holds real  potential for conflict between Parliament and the judiciary.

This  is where the opportunity lies for a new society to empower demands for  
reform. The judges, quite rightly, fear their own power; they fear that  
stepping outside the existing constitution means stepping outside the  
boundaries of Law - if they have only their own consciences to restrain  them 
where will it lead? But at the same time they recognise that the  existing 
system is unbalanced and that current political processes give  Parliament power 
to violate the standards we profess to live by. 

They  are afraid of stepping outside the existing constitution, not because  
they have an unqualified attachment to the current system (they have,  after 
all, effectively modified it many times over the centuries) but  because they 
would be detaching themselves from any source of law. If  there were an 
alternative constitution for them to step into, however,  the dynamics of the 
dilemma change; at  present they face a choice between enforcing something they 
believe is  wrong or taking on powers they believe they shouldn't have; instead 
they  would face a choice between enforcing something they believe is wrong  or 
recognising an alternative source of authority. That would take the  issue out 
of the sphere of law and into the sphere of politics, allowing  them to decline 
to give a judgement - which would in turn force  Parliament to confront the 

As individuals we can't offer  them that possibility - but as members of a 
society, even quite a small  society, we can. It could only happen through a 
court case, on an issue  where the law is manifestly unjust; and it would be 
necessary both to  clearly identify a point of law which was at the root of that 
injustice,  and to offer a coherent alternative which could be adopted without  
undue disruption. In addition to that, the members of the society would  need to 
have bound themselves to a system which  clearly defines the limits of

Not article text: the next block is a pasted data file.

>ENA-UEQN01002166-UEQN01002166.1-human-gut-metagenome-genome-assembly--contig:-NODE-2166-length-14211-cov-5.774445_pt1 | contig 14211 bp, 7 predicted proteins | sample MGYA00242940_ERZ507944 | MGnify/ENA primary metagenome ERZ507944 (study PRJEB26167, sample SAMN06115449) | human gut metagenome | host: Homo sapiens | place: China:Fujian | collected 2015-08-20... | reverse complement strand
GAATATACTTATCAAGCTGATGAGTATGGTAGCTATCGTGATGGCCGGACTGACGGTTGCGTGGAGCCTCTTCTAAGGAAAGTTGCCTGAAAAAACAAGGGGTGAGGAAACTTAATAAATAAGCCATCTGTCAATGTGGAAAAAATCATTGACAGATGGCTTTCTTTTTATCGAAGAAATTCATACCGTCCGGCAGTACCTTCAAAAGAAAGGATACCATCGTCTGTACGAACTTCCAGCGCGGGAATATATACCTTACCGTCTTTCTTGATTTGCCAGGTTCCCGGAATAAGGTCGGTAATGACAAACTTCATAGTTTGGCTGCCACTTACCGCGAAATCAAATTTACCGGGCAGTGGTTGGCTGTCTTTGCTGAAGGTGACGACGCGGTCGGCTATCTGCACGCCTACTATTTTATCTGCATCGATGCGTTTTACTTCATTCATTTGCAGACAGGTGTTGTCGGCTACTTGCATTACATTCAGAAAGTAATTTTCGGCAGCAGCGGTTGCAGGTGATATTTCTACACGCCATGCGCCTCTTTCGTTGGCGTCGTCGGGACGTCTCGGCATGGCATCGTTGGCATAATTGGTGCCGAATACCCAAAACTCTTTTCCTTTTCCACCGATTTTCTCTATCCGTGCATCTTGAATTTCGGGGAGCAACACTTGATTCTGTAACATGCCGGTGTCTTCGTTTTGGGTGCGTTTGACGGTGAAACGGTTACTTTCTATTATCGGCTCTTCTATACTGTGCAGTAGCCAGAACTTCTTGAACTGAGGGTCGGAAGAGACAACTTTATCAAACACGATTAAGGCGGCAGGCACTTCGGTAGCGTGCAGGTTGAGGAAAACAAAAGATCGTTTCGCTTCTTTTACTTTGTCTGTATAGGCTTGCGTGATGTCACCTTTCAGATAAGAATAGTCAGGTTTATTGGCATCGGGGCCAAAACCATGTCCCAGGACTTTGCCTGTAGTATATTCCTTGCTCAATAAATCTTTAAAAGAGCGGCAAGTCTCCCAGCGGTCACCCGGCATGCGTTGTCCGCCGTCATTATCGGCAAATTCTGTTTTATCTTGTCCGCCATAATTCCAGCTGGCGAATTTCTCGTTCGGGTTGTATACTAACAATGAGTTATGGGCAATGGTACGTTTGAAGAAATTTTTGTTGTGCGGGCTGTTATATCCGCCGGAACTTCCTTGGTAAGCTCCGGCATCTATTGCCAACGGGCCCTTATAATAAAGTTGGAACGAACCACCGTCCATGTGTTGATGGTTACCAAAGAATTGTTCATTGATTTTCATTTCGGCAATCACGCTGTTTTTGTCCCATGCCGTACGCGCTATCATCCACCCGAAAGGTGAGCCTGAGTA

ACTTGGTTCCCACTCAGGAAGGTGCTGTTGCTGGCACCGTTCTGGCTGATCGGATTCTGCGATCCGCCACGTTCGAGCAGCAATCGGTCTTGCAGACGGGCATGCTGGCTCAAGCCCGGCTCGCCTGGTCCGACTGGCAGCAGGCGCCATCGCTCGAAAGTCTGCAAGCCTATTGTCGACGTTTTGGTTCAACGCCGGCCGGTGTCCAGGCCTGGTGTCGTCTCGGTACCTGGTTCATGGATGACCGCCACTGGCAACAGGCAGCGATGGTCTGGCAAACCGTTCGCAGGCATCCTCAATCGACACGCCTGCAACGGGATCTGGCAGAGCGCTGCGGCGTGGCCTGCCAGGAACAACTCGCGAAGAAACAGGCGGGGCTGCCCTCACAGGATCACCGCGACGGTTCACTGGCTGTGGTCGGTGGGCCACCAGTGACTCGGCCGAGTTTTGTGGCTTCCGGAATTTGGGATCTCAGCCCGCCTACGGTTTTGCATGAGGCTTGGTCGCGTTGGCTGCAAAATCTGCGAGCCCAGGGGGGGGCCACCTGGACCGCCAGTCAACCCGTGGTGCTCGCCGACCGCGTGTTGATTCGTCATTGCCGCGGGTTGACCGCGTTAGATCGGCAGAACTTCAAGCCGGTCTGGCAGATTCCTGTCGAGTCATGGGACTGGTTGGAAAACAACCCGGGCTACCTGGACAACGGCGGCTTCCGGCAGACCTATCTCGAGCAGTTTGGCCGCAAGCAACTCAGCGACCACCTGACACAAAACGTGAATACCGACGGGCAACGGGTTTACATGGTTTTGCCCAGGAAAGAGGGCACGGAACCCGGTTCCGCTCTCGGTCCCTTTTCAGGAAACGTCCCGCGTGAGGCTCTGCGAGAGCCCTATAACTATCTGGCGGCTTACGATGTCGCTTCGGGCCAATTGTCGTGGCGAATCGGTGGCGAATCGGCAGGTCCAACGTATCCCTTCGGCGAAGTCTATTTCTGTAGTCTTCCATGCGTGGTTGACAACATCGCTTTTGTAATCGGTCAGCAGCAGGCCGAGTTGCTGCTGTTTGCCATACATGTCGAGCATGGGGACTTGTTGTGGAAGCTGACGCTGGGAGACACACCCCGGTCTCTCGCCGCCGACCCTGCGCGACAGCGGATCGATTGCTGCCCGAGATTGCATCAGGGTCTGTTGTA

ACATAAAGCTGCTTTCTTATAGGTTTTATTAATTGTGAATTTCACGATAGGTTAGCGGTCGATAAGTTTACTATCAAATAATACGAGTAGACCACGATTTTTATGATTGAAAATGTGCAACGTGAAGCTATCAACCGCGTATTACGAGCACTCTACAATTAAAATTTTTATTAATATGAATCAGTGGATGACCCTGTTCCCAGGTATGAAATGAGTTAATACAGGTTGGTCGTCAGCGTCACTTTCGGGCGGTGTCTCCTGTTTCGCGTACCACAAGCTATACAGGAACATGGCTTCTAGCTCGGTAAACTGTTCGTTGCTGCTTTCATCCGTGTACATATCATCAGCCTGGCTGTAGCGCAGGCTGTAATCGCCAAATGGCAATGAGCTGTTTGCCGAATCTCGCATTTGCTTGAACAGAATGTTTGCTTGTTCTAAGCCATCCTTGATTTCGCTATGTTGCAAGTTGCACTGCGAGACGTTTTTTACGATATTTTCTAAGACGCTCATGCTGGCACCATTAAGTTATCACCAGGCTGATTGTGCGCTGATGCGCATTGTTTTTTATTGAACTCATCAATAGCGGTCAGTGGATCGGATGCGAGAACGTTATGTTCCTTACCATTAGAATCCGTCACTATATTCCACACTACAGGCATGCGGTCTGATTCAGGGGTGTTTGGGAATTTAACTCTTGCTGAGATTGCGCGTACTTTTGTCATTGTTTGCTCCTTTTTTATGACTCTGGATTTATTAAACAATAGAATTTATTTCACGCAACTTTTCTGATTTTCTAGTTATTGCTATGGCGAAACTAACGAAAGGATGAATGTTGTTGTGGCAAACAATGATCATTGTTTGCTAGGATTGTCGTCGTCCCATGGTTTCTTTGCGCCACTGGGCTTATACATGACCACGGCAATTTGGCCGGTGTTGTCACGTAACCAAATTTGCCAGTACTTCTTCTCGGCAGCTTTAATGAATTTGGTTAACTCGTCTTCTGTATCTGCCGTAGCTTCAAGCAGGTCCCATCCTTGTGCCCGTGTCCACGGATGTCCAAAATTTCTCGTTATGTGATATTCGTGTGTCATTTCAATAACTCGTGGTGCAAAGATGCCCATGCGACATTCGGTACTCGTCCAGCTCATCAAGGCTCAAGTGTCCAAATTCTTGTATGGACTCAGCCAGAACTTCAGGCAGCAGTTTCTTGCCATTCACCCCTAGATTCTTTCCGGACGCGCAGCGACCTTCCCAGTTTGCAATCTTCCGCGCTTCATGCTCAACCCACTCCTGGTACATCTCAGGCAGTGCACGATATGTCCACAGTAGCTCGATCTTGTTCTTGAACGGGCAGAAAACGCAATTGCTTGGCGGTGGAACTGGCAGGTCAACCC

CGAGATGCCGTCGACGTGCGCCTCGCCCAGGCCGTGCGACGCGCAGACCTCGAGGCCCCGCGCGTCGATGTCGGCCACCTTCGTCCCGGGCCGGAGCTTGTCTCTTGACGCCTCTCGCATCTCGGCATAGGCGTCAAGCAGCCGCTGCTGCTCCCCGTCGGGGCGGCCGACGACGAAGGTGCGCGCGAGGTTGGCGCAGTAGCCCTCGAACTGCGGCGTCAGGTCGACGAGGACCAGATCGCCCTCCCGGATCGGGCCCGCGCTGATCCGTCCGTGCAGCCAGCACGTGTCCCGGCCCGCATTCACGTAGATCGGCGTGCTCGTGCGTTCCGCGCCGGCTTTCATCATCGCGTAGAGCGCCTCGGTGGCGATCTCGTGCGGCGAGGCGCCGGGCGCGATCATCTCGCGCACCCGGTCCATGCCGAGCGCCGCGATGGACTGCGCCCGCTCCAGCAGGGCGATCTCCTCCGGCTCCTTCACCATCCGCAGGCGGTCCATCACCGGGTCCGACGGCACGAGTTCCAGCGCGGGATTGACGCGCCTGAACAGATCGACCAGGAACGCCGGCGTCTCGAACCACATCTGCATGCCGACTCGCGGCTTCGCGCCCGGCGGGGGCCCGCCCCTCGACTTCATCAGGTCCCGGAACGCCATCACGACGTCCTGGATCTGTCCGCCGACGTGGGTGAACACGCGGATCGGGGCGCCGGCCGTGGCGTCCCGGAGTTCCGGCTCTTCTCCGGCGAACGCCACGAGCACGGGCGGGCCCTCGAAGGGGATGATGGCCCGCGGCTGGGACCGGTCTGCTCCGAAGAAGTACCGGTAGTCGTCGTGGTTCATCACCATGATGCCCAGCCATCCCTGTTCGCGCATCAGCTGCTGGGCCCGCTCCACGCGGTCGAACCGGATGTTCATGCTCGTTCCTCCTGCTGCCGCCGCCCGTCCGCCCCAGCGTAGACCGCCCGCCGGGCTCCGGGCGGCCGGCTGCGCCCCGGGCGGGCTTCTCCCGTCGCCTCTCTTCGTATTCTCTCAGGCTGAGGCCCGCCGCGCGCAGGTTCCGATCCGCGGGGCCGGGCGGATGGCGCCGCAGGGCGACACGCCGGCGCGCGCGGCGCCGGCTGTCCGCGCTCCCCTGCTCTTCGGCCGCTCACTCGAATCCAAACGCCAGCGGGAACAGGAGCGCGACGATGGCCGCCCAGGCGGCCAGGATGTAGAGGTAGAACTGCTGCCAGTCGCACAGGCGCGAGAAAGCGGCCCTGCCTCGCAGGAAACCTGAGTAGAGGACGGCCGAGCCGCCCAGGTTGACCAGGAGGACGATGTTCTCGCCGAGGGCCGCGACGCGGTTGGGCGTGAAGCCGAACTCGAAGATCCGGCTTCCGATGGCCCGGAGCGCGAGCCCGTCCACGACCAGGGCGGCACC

government, but which recognises both its  necessity and its complexity, one 
which avoids the most obvious flaws  of the existing system, but which is close 
enough to it in form that the  two can be easily reconciled - a system, in other 
words, which the  judges could regard as a credible source of law.

Land law is an  area where the current system is manifestly unjust - which has 
been  manifestly unjust for so long, that it can't reasonably be argued that  
reform can be brought about through existing political processes. But  there is 
a relatively simple change in the law (which I mentioned in  this group a few 
weeks ago) which could dissolve the current monopoly of  the landowning classes 
without requiring any drastic, sudden changes;  all that would be needed 
initially would be a ruling that the power to  designate the new owner of land 
(when the previous one dies) is a  responsibility which the state delegates to 
the  landowner (which should therefore be exercised in the public interest),  
rather than a right which he can use to transmit wealth to his  offspring.

That change of perspective, if it were accepted as  law, would open the way for 
challenges to large bequests of land, but it  would not, of itself, cause any 
redistribution. In the absence of a  challenge, land would still go to whoever